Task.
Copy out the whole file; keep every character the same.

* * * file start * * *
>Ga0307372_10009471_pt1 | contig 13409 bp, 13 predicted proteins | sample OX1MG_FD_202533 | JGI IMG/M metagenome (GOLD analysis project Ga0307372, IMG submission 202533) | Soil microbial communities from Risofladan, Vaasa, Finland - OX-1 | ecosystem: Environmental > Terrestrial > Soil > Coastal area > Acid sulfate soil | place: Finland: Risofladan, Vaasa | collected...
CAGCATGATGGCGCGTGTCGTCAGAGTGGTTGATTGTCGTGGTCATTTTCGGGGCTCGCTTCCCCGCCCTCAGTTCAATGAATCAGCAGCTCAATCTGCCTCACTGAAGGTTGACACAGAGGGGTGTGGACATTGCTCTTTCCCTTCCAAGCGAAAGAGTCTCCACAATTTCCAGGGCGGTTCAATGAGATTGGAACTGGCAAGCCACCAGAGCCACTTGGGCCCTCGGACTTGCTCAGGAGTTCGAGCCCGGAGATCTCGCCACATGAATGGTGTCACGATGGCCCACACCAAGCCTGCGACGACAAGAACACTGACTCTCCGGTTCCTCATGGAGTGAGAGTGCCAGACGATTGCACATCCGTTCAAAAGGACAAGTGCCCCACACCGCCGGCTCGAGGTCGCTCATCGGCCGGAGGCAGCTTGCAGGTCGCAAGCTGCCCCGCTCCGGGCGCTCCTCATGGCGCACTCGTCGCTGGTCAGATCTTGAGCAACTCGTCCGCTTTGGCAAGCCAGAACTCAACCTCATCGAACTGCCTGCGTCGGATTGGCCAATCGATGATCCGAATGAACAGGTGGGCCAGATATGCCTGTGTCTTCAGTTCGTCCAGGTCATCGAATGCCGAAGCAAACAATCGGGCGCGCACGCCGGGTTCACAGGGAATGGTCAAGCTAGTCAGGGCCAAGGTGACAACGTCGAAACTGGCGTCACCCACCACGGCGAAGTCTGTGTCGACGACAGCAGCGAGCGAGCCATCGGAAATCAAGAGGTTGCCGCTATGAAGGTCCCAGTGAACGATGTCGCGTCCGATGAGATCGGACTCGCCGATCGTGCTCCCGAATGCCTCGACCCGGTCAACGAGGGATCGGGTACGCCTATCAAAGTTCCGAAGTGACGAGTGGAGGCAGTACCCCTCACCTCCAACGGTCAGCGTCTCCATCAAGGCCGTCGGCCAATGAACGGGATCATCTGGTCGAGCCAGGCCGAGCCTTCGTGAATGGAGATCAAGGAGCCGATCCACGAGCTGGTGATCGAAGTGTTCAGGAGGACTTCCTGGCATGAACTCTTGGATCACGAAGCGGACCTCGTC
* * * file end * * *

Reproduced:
>Ga0307372_10009471_pt1 | contig 13409 bp, 13 predicted proteins | sample OX1MG_FD_202533 | JGI IMG/M metagenome (GOLD analysis project Ga0307372, IMG submission 202533) | Soil microbial communities from Risofladan, Vaasa, Finland - OX-1 | ecosystem: Environmental > Terrestrial > Soil > Coastal area > Acid sulfate soil | place: Finland: Risofladan, Vaasa | collected...
CAGCATGATGGCGCGTGTCGTCAGAGTGGTTGATTGTCGTGGTCATTTTCGGGGCTCGCTTCCCCGCCCTCAGTTCAATGAATCAGCAGCTCAATCTGCCTCACTGAAGGTTGACACAGAGGGGTGTGGACATTGCTCTTTCCCTTCCAAGCGAAAGAGTCTCCACAATTTCCAGGGCGGTTCAATGAGATTGGAACTGGCAAGCCACCAGAGCCACTTGGGCCCTCGGACTTGCTCAGGAGTTCGAGCCCGGAGATCTCGCCACATGAATGGTGTCACGATGGCCCACACCAAGCCTGCGACGACAAGAACACTGACTCTCCGGTTCCTCATGGAGTGAGAGTGCCAGACGATTGCACATCCGTTCAAAAGGACAAGTGCCCCACACCGCCGGCTCGAGGTCGCTCATCGGCCGGAGGCAGCTTGCAGGTCGCAAGCTGCCCCGCTCCGGGCGCTCCTCATGGCGCACTCGTCGCTGGTCAGATCTTGAGCAACTCGTCCGCTTTGGCAAGCCAGAACTCAACCTCATCGAACTGCCTGCGTCGGATTGGCCAATCGATGATCCGAATGAACAGGTGGGCCAGATATGCCTGTGTCTTCAGTTCGTCCAGGTCATCGAATGCCGAAGCAAACAATCGGGCGCGCACGCCGGGTTCACAGGGAATGGTCAAGCTAGTCAGGGCCAAGGTGACAACGTCGAAACTGGCGTCACCCACCACGGCGAAGTCTGTGTCGACGACAGCAGCGAGCGAGCCATCGGAAATCAAGAGGTTGCCGCTATGAAGGTCCCAGTGAACGATGTCGCGTCCGATGAGATCGGACTCGCCGATCGTGCTCCCGAATGCCTCGACCCGGTCAACGAGGGATCGGGTACGCCTATCAAAGTTCCGAAGTGACGAGTGGAGGCAGTACCCCTCACCTCCAACGGTCAGCGTCTCCATCAAGGCCGTCGGCCAATGAACGGGATCATCTGGTCGAGCCAGGCCGAGCCTTCGTGAATGGAGATCAAGGAGCCGATCCACGAGCTGGTGATCGAAGTGTTCAGGAGGACTTCCTGGCATGAACTCTTGGATCACGAAGCGGACCTCGTC